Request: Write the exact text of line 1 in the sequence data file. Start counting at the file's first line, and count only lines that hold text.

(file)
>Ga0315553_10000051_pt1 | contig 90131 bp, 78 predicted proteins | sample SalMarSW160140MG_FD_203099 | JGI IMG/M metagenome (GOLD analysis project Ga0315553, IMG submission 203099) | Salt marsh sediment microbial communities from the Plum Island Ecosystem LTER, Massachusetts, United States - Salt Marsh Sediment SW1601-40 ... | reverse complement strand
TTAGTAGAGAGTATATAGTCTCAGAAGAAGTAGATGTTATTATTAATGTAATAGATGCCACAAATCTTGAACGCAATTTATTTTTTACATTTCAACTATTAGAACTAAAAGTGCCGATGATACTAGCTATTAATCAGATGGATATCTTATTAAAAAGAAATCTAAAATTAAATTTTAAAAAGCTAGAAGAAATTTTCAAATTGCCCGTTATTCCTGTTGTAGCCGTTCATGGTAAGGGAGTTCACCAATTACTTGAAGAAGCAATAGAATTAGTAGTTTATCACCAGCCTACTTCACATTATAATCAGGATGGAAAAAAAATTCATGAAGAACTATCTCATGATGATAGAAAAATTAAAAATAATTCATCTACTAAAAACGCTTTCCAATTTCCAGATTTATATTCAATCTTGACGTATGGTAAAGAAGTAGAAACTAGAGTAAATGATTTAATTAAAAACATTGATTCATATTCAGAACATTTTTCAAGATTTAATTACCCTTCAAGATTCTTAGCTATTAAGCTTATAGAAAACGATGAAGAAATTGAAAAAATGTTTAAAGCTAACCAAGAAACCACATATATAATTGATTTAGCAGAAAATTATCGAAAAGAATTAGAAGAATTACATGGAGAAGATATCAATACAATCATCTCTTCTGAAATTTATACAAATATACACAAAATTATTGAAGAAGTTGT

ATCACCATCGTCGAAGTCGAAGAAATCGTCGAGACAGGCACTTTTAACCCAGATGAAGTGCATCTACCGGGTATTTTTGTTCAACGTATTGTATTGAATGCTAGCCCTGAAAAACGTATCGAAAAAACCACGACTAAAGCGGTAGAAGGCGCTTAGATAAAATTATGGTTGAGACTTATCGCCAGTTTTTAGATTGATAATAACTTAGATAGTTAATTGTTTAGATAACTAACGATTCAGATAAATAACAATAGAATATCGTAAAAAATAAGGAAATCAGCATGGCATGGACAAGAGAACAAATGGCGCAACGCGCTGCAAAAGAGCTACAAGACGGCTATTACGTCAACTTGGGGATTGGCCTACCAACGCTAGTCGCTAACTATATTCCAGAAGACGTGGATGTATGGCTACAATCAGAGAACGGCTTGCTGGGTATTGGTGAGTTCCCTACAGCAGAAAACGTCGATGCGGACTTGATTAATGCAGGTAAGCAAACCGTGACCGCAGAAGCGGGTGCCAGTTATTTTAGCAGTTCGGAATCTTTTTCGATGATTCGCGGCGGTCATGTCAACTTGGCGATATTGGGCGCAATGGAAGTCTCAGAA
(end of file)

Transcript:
>Ga0315553_10000051_pt1 | contig 90131 bp, 78 predicted proteins | sample SalMarSW160140MG_FD_203099 | JGI IMG/M metagenome (GOLD analysis project Ga0315553, IMG submission 203099) | Salt marsh sediment microbial communities from the Plum Island Ecosystem LTER, Massachusetts, United States - Salt Marsh Sediment SW1601-40 ... | reverse complement strand